To Russia, with Love: The dangerous Trump and Putin affair

Muddassar Ahmed
Muddassar Ahmed
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When the British Parliament debated banning Mr. Donald Trump from Britain, little was said about national security. After his substantial victory in the New Hampshire Republican primary, though, his candidacy must be taken seriously.

For us in Britain and Europe, that means coming to terms with a candidate who is not just indifferent to Europe, but embraces the very regime, and its leader, that is the biggest threat to European integration and transatlantic cooperation.

No, it is not ISIS. The biggest global power the West faces in the world right now comes from Vladimir Putin, with whom Trump seems to be on kind terms.

None of us can say entirely what policies Trump will pursue, not least because he so frequently changes his mind. But given the frequency with which Trump emphasizes certain themes, we can hazard some educated guesses.

Trump mostly argues for better terms on trade, albeit for America exclusively. He attacks politicians who supported the Iraq war, but his underlying motivation is not a matter of moral principle or foresight. He would rather America detach itself from the world, protected behind walls, and purified by deportation and exclusion.

Incidentally, because I am a British citizen and a Muslim, and given Trump’s own ideas of how to manage members of my faith, I might be barred from America if he were to be elected. What should worry us most of all, however, is Trump’s disinterest in Ukraine, and the possibility that Trump will abandon Europe to Putin.

Russia has reportedly supported and funded far-right, nationalist and historically anti-Semitic parties across our continent, many of whom explicitly seek to stop or roll back or even dismantle the European project. They are Putin’s useful idiots. Their provincialism makes it harder to integrate minorities and challenges the European project as a whole. By doing this, of course, Putin also weakens the United States.

While I would not argue that Putin has created the refugee crisis, or that the principal object of his intervention in Syria is to inflame further the refugee crisis, we must admit that the outcomes in Syria work in his favor in more ways than one. More Syrian refugees trying to come to Europe means more support for his favored local partners, to whom he has been financially generous.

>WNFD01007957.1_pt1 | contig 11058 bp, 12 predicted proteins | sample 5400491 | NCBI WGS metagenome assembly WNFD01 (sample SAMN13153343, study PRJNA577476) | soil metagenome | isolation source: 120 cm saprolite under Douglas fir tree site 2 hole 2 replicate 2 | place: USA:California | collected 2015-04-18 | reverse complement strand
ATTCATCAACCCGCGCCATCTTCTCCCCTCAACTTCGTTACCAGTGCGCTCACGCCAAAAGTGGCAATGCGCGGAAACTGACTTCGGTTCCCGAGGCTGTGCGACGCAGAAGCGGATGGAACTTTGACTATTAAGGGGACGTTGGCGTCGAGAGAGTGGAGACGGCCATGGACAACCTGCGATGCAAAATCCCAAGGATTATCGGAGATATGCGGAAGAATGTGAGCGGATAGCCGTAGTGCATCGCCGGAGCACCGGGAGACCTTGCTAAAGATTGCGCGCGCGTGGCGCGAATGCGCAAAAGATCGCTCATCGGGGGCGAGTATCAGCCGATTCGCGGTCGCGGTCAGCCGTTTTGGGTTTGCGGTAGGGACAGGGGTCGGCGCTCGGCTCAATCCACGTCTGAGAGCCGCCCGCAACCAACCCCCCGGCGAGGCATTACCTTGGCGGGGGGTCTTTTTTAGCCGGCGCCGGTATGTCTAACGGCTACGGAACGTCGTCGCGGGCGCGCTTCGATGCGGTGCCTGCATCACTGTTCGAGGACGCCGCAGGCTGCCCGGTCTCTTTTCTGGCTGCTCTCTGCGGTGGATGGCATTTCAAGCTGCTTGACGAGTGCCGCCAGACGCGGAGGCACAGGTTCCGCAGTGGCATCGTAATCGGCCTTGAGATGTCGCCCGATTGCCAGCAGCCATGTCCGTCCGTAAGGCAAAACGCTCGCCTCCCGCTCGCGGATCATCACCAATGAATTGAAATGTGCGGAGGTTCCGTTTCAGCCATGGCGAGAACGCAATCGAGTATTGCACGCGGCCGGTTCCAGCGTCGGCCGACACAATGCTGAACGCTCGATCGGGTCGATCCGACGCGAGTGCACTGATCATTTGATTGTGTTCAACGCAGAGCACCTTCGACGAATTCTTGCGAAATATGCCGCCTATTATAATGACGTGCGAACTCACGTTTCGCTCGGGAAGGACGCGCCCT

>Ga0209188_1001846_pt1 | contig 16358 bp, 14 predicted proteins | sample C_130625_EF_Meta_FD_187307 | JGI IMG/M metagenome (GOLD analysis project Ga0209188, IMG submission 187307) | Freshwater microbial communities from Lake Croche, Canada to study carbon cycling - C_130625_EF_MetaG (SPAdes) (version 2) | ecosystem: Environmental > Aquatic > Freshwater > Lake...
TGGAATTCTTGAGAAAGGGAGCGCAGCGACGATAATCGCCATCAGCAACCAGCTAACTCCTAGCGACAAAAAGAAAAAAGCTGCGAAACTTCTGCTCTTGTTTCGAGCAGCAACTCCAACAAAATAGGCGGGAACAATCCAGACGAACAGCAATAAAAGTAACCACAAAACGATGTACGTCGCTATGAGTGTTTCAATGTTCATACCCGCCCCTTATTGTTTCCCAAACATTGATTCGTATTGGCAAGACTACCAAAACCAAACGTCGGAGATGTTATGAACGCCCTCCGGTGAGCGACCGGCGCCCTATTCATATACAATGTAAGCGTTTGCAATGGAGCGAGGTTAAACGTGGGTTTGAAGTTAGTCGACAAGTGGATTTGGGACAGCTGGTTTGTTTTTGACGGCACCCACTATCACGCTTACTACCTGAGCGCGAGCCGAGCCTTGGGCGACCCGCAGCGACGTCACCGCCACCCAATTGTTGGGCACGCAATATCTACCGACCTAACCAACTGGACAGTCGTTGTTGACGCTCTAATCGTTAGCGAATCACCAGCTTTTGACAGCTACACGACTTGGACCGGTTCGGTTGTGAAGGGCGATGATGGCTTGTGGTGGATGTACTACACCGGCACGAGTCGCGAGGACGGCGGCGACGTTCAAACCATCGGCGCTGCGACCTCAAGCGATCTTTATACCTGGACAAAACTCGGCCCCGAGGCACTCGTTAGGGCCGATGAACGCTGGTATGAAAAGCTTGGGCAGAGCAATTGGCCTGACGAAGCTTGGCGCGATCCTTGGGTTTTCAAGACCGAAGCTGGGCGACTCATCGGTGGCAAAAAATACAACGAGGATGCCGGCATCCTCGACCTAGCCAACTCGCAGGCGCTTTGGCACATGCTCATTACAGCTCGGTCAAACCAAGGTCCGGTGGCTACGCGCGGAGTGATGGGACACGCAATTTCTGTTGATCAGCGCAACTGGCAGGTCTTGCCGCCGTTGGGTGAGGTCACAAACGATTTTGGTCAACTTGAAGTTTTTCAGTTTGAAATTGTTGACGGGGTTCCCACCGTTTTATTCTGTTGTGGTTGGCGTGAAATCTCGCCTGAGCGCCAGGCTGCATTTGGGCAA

The escalation of the war in Syria, an inevitable reality given Russia’s increased airstrikes and deployment of additional misery and suffering upon the Syrian people, will mean more refugees, which will increase tensions among European member-states. Russia has also reportedly permitted human trafficking networks to open crossings into Norway and Finland, thereby increasing pressure on the European project to assess its continued viability and sustainability.

To use the common expression, he is playing chess while we are playing checkers (draughts). The popularity of Donald Trump and Bernie Sanders makes me believe that, despite Obama’s pullback from the Middle East, Americans still believe not enough is being done domestically to ease their pain.

As a friend of America, I too believe it is in America’s interest to reinvest in itself. Your infrastructure, your preparedness for climate change, the cost of your education and healthcare, your struggles with structural racism – all these need to be addressed, not just because these are the right thing to do, but because they will make you stronger. But a strong Europe also makes America stronger.

The biggest global power the West faces in the world right now comes from Vladimir Putin, with whom Trump seems to be on kind terms

Muddassar Ahmed

Trump would not just continue American disinterest in Europe, he would simultaneously maintain his well reciprocated admiration pact with Putin. This mutual regard is not just bad for Britain; it foretells a disaster for the European Union, for the project of European unity, for NATO, and of course for European minorities, who are victims of Putin’s meddling.

It is bad enough that Trump might bring this about through his disinterest in world affairs; it is made all the worse by the tacit cooperation we in Europe seem to be offering. We are complicit in our own weakening. Britain and our European allies must hold America accountable. We should be asking more of the presidential candidates, demanding how they envisage America’s relationship with Europe under their leadership in concrete terms, not mere platitudes.

But we should also recognize that while for years America pushed Europe to deeper integration – which is exactly what is required right now, for example, in the refugee crisis – Europe dithered. In fact, worse than dithered. We pretended that there was no incentive to cooperate, and began to work at cross-purposes.

We in Britain, for example, should consider the consequences of our Euroscepticism. Detached from Europe, and facing a potentially indifferent United States, the United Kingdom would not become stronger, or more independent, or more capable of controlling its destiny. The forces that push and pull the world would remain as they are, except that we would be less relevant to Washington, and far more vulnerable to Moscow.

I suppose that is exactly what Putin wants; and one cold war within our life is more than enough.
Muddassar Ahmed is President of the John Adams Society UK and a founding board member of the European Network of American Alumni Associations (ENAM).

Disclaimer: Views expressed by writers in this section are their own and do not reflect Al Arabiya English's point-of-view.
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